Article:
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ster·e·o·scop·ic vis·ion

the single perception of a slightly different image from each eye.
Synonym(s): stereopsis
Farlex Partner Medical Dictionary © Farlex 2012

binocular vision

The visual perception of a fused single image from 2 eyes viewing the same object from slightly different vantages. Binocular vision results from the convergence of neural signals from the corresponding points on the 2 retinas on the same binocular cell in the primary visual cortex. If the images received from each eye differ widely in shape, orientation or luminant contrast, the images then rival each other rather than fuse.
Segen's Medical Dictionary. © 2012 Farlex, Inc. All rights reserved.


Depth perception (three-dimensional vision) provided by fusion of binocular images.
See also: depth perception
Synonym(s): three-dimensional vision.
[stereo- + G. opsis, vision]
Medical Dictionary for the Health Professions and Nursing © Farlex 2012


The normal ability to perceive objects as being solid. Stereoscopic vision.
Collins Dictionary of Medicine © Robert M. Youngson 2004, 2005


The visual perception of depth, or the ability to see three-dimensionally. For this to occur, the person must be binocular.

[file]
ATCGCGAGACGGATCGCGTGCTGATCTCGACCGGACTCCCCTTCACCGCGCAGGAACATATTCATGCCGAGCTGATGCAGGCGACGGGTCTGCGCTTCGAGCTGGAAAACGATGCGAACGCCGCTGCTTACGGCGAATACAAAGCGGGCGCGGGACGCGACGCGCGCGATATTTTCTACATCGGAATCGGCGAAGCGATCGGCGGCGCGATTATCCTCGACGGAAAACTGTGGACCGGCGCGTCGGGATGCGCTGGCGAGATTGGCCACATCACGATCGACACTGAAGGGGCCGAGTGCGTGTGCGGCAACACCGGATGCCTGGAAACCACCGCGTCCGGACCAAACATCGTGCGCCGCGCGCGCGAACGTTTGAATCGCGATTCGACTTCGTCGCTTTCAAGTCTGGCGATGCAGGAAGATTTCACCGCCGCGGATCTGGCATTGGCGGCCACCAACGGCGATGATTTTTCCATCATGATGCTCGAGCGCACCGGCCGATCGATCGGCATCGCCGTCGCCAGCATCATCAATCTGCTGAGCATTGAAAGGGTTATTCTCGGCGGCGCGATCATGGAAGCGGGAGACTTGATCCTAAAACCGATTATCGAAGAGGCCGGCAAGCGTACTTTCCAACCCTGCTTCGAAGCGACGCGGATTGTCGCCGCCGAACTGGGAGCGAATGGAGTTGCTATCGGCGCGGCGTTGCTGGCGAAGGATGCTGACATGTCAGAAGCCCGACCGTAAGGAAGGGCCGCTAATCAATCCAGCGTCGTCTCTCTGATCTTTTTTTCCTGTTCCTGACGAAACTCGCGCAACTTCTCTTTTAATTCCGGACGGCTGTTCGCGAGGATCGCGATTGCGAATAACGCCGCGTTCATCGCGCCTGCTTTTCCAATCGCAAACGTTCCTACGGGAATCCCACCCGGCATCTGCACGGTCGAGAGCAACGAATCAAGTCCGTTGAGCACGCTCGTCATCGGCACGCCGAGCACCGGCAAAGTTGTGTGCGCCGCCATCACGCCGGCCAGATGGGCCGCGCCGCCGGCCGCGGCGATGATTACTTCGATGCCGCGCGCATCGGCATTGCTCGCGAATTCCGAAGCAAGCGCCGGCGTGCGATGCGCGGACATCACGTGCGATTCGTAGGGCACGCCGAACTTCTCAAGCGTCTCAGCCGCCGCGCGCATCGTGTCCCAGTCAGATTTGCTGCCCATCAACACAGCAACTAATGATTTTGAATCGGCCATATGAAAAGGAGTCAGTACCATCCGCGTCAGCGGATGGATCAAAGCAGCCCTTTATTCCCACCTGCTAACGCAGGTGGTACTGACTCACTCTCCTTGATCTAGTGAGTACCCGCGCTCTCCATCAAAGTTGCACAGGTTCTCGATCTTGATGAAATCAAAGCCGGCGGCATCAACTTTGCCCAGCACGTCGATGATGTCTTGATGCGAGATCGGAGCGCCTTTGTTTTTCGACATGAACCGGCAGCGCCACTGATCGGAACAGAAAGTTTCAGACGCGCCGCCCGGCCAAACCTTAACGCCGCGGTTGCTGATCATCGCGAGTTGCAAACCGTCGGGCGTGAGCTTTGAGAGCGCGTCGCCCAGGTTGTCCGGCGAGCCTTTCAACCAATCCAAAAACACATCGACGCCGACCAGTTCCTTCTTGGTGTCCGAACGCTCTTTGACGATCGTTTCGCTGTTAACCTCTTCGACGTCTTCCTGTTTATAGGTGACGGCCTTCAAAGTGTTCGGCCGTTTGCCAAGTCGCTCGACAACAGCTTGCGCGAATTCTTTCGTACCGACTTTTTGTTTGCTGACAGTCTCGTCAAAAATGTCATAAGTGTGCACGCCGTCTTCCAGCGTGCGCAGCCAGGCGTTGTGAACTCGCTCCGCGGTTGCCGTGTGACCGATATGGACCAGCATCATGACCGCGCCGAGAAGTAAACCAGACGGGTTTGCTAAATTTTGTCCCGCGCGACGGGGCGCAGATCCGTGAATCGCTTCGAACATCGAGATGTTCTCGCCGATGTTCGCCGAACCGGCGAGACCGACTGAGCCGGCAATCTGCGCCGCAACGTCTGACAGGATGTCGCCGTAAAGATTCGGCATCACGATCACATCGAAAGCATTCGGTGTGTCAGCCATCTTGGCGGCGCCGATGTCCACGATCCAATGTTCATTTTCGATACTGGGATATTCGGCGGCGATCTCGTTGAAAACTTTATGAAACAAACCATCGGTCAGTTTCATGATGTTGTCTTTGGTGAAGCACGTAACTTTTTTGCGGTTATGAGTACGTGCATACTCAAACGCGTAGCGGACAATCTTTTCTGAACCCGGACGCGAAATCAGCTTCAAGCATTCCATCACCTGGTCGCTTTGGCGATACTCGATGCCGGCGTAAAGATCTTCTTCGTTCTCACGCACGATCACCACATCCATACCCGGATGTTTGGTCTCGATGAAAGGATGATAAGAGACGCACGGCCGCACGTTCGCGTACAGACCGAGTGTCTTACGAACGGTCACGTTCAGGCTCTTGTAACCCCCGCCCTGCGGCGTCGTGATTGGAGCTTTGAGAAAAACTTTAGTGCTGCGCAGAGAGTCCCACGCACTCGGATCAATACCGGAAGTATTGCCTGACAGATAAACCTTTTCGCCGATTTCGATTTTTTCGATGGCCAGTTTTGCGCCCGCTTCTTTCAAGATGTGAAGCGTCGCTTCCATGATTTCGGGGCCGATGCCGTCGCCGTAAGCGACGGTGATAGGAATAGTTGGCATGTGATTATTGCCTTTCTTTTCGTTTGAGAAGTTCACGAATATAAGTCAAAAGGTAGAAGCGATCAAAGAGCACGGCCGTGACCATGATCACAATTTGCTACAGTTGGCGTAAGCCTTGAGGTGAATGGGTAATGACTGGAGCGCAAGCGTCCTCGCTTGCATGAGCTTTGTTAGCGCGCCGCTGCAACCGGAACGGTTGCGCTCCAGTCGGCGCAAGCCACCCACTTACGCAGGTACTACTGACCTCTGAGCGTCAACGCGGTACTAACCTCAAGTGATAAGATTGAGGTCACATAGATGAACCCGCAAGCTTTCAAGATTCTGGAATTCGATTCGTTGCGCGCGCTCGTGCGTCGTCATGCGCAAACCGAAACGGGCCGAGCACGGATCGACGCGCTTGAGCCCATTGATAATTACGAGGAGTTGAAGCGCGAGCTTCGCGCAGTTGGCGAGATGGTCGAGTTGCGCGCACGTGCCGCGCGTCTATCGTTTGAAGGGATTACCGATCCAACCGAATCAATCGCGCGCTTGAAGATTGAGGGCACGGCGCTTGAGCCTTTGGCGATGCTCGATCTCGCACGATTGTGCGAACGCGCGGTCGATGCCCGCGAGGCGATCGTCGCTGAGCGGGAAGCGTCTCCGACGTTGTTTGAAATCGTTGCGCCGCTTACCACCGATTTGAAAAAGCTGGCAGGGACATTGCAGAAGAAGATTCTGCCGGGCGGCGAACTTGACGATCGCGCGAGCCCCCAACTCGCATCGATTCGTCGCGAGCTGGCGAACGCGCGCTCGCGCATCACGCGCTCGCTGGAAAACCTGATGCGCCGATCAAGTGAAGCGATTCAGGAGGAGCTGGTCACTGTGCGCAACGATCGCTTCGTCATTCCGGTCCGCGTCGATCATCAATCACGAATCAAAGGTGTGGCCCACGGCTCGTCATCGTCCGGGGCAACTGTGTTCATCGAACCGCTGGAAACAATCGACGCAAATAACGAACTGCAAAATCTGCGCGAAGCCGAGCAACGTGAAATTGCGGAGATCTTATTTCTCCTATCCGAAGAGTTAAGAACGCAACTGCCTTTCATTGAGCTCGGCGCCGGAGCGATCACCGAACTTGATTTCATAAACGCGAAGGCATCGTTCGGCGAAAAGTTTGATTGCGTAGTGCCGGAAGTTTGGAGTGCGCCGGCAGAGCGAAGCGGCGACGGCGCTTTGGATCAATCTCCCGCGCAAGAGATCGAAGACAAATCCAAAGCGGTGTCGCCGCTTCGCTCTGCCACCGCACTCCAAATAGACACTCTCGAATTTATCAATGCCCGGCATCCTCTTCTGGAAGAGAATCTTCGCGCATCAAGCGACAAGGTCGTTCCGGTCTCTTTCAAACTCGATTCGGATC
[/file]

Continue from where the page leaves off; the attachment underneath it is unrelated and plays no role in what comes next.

Mentioned in: Vision Training
Gale Encyclopedia of Medicine. Copyright 2008 The Gale Group, Inc. All rights reserved.


Awareness of the relative distances of objects from the observer, by means of binocular vision only and based on retinal disparity. Syn. stereoscopic vision; third-degree fusion. See stereoscopic visual acuity; anaglyph; angle of stereopsis; cortical column; retinal disparity; depth perception; leaf room; stereo-blindness; random-dot stereogram; stereoscopy; Howard-Dolman test; three needle test; two-dimensional test.
Millodot: Dictionary of Optometry and Visual Science, 7th edition. © 2009 Butterworth-Heinemann
References in periodicals archive ?
This condition was identical to the stereoptic condition, with the exception of the virtual objects being offered such that both eyes were presented with the exact same visual perspective.
In addition, Shakespeare augmented the stereoptic illusion by allowing the interplay of realistic, allegorical, and supernatural elements within the same character: Iago is simultaneously an ambitious soldier rebuffed in his quest fo position, a machiavel, and even ("I bleed, sir, but not killed" [5.2.289]) an embodiment of demonic forces.
Robert Snyder calls De Quincey's tendency to view past events from a series of different perspectives a process of "stereoptics" (Snyder SEL 705).